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Unlocking Locked-in Funds May Provide Greater Flexibility

Jarrett McKay - Jan 27, 2016

If you have changed jobs in the past, you may have all or a portion of your retirement savings in a locked-in account, such as a locked-in retirement account (LIRA) or a locked-in retirement savings plan (LRSP). These accounts may be created when you receive your vested pension entitlements once you leave a company.


An option at retirement is to convert a LIRA/LRSP to a life income fund (LIF) or locked-in retirement income fund (LRIF). The assets in these plans generally must remain locked-in until a certain age, at which time mandatory and/or voluntary withdrawals may start. The timing and amount of your withdrawals is based on whether your plan is regulated federally or provincially.


In the past, many retirees argued that it wasn't fair to restrict them from accessing their own hard-earned retirement funds, especially if their financial situation had changed. As such, some provinces have changed the rules to allow greater flexibility in unlocking funds in certain circumstances, including financial hardship, shortened life expectancy, non-residency or small account balances.


Unlocking Assets


Depending on your situation, you may wish to unlock some of these funds. Although the rules vary widely across each jurisdiction, some provinces allow the transfer of a current locked-in plan into a "new" LIF, from which you are allowed to make a one-time transfer of up to 50 percent of the plan assets to your registered retirement savings plan, as an example.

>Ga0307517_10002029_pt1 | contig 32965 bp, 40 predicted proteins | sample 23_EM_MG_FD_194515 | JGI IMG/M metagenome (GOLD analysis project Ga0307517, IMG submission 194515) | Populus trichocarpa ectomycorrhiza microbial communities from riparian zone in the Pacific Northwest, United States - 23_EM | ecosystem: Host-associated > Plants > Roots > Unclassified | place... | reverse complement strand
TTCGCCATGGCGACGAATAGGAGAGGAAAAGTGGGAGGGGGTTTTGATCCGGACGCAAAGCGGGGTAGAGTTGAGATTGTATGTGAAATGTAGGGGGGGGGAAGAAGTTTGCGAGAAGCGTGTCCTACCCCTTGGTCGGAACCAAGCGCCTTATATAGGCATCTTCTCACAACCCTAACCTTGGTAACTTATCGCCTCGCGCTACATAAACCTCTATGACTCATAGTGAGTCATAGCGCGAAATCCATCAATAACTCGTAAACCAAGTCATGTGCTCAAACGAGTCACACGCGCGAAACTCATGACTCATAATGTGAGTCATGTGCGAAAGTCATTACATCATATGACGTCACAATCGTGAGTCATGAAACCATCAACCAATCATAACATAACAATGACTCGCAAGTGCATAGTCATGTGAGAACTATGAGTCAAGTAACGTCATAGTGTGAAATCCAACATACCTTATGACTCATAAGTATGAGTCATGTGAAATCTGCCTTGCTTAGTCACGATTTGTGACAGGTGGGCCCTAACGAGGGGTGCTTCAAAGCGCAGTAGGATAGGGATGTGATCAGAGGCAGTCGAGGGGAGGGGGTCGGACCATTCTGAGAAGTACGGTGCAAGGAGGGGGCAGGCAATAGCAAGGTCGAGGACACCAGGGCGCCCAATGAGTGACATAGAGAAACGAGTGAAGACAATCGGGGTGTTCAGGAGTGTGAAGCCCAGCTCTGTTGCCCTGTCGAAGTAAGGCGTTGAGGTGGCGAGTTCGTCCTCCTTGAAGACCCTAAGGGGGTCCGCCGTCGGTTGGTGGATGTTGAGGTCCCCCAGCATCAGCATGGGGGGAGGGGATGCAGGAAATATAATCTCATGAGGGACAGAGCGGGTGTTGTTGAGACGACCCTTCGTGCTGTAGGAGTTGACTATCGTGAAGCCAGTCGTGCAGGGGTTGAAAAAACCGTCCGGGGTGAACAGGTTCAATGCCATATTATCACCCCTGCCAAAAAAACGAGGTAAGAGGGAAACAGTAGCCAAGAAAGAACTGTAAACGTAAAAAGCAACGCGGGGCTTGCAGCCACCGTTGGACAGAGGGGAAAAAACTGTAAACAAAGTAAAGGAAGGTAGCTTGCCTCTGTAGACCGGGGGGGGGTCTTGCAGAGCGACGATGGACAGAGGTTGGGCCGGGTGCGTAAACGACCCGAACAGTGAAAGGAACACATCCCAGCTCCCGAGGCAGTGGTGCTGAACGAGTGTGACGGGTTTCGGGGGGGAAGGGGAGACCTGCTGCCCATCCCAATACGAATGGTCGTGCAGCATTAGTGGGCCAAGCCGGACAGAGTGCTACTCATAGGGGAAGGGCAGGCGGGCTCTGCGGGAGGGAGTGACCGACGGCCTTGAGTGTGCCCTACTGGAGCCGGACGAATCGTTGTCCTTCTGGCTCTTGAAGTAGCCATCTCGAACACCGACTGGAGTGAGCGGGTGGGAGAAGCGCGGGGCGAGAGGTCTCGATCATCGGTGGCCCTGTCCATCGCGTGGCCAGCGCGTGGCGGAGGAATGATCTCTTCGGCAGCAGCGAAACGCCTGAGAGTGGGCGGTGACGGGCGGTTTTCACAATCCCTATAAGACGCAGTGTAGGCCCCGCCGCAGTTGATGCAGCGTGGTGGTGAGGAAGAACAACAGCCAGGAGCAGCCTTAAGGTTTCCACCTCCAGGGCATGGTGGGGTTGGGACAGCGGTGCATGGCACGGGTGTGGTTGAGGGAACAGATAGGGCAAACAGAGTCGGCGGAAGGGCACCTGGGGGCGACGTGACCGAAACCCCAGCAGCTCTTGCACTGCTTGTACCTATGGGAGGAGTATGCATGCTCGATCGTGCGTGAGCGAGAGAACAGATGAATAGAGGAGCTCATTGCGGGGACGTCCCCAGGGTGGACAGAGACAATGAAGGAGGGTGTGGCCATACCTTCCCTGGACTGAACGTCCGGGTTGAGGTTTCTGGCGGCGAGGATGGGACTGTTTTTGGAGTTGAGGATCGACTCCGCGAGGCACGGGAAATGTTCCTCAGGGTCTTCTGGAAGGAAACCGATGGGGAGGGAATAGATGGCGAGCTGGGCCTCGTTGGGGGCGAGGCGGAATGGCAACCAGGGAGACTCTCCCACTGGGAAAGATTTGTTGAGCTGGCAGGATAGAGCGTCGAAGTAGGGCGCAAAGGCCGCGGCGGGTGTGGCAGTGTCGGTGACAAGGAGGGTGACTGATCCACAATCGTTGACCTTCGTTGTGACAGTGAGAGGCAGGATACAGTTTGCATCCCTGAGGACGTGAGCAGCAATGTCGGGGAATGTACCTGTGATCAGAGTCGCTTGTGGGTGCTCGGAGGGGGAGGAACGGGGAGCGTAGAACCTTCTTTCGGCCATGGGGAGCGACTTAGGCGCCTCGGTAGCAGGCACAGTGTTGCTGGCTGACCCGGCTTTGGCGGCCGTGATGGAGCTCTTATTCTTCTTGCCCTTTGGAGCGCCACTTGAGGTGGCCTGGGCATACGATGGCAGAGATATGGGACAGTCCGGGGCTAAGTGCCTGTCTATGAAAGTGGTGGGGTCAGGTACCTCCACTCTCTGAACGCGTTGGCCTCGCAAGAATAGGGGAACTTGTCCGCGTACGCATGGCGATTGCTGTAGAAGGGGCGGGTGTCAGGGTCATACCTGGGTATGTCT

As for the remaining assets in the locked-in plan, you may be able to gradually unlock those funds by way of your annual withdrawal requirements. Each jurisdiction has a required minimum and limited maximum withdrawal amount each year. If you do not require funds for immediate use, consider withdrawing the mandatory minimum amount and transferring an amount equal to the difference between the minimum and maximum thresholds to your non-locked-in registered retirement savings plan (RRSP).


In doing so, you may be able to unlock a significant amount of your pension funds while maintaining their tax-sheltered protection, which may provide a greater amount of flexibility in your retirement planning. (Note that this strategy may be best used for a LIF as the maximum withdrawal with a LIF is always higher than the minimum withdrawal requirement. This isn't always the case with a LRIF.)


Understanding Your Options


If you have a locked-in retirement account and wish to consider unlocking funds, understand which rules apply to your plan. Contact the plan administrator or human resources personnel of the issuing company to determine the jurisdiction in which your plan is regulated. Seek professional advice to ensure you are aware of all of the options available to you before making any decisions.



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